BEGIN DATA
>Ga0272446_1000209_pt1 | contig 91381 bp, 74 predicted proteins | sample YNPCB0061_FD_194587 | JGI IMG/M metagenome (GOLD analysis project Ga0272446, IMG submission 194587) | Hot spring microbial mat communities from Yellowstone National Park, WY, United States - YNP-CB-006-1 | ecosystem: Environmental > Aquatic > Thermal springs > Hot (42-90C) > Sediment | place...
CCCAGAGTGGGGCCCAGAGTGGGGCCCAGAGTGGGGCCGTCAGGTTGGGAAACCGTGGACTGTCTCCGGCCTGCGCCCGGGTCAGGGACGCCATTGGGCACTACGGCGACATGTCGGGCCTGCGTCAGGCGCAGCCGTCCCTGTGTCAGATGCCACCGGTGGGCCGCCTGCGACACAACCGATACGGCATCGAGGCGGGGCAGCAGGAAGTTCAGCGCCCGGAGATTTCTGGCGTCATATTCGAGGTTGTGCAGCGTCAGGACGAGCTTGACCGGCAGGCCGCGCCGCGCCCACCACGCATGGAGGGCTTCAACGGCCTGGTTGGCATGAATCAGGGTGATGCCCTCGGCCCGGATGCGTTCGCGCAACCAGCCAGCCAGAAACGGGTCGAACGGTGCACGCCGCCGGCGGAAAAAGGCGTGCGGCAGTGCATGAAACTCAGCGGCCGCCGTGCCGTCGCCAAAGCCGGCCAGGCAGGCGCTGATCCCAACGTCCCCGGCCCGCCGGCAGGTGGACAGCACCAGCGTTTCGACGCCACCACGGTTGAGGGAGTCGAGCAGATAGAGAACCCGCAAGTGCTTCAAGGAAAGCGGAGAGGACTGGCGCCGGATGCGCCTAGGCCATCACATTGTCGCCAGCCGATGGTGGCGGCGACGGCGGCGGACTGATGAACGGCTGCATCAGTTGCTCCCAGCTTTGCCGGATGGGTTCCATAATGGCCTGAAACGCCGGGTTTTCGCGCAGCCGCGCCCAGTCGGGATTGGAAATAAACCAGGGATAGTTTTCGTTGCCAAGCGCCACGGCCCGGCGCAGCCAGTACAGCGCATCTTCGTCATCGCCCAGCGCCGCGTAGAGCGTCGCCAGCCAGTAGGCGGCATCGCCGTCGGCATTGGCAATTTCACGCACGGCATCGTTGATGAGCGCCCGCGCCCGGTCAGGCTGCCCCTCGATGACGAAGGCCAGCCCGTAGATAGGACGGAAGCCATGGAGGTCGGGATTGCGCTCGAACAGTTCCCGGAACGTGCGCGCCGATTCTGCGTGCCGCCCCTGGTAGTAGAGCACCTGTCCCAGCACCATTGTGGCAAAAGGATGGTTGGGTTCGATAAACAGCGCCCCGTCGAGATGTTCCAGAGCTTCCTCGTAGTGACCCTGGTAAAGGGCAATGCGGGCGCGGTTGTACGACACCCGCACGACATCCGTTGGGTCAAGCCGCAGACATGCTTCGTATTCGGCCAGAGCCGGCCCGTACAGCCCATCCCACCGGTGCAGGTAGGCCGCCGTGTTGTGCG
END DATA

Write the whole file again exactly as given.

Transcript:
>Ga0272446_1000209_pt1 | contig 91381 bp, 74 predicted proteins | sample YNPCB0061_FD_194587 | JGI IMG/M metagenome (GOLD analysis project Ga0272446, IMG submission 194587) | Hot spring microbial mat communities from Yellowstone National Park, WY, United States - YNP-CB-006-1 | ecosystem: Environmental > Aquatic > Thermal springs > Hot (42-90C) > Sediment | place...
CCCAGAGTGGGGCCCAGAGTGGGGCCCAGAGTGGGGCCGTCAGGTTGGGAAACCGTGGACTGTCTCCGGCCTGCGCCCGGGTCAGGGACGCCATTGGGCACTACGGCGACATGTCGGGCCTGCGTCAGGCGCAGCCGTCCCTGTGTCAGATGCCACCGGTGGGCCGCCTGCGACACAACCGATACGGCATCGAGGCGGGGCAGCAGGAAGTTCAGCGCCCGGAGATTTCTGGCGTCATATTCGAGGTTGTGCAGCGTCAGGACGAGCTTGACCGGCAGGCCGCGCCGCGCCCACCACGCATGGAGGGCTTCAACGGCCTGGTTGGCATGAATCAGGGTGATGCCCTCGGCCCGGATGCGTTCGCGCAACCAGCCAGCCAGAAACGGGTCGAACGGTGCACGCCGCCGGCGGAAAAAGGCGTGCGGCAGTGCATGAAACTCAGCGGCCGCCGTGCCGTCGCCAAAGCCGGCCAGGCAGGCGCTGATCCCAACGTCCCCGGCCCGCCGGCAGGTGGACAGCACCAGCGTTTCGACGCCACCACGGTTGAGGGAGTCGAGCAGATAGAGAACCCGCAAGTGCTTCAAGGAAAGCGGAGAGGACTGGCGCCGGATGCGCCTAGGCCATCACATTGTCGCCAGCCGATGGTGGCGGCGACGGCGGCGGACTGATGAACGGCTGCATCAGTTGCTCCCAGCTTTGCCGGATGGGTTCCATAATGGCCTGAAACGCCGGGTTTTCGCGCAGCCGCGCCCAGTCGGGATTGGAAATAAACCAGGGATAGTTTTCGTTGCCAAGCGCCACGGCCCGGCGCAGCCAGTACAGCGCATCTTCGTCATCGCCCAGCGCCGCGTAGAGCGTCGCCAGCCAGTAGGCGGCATCGCCGTCGGCATTGGCAATTTCACGCACGGCATCGTTGATGAGCGCCCGCGCCCGGTCAGGCTGCCCCTCGATGACGAAGGCCAGCCCGTAGATAGGACGGAAGCCATGGAGGTCGGGATTGCGCTCGAACAGTTCCCGGAACGTGCGCGCCGATTCTGCGTGCCGCCCCTGGTAGTAGAGCACCTGTCCCAGCACCATTGTGGCAAAAGGATGGTTGGGTTCGATAAACAGCGCCCCGTCGAGATGTTCCAGAGCTTCCTCGTAGTGACCCTGGTAAAGGGCAATGCGGGCGCGGTTGTACGACACCCGCACGACATCCGTTGGGTCAAGCCGCAGACATGCTTCGTATTCGGCCAGAGCCGGCCCGTACAGCCCATCCCACCGGTGCAGGTAGGCCGCCGTGTTGTGCG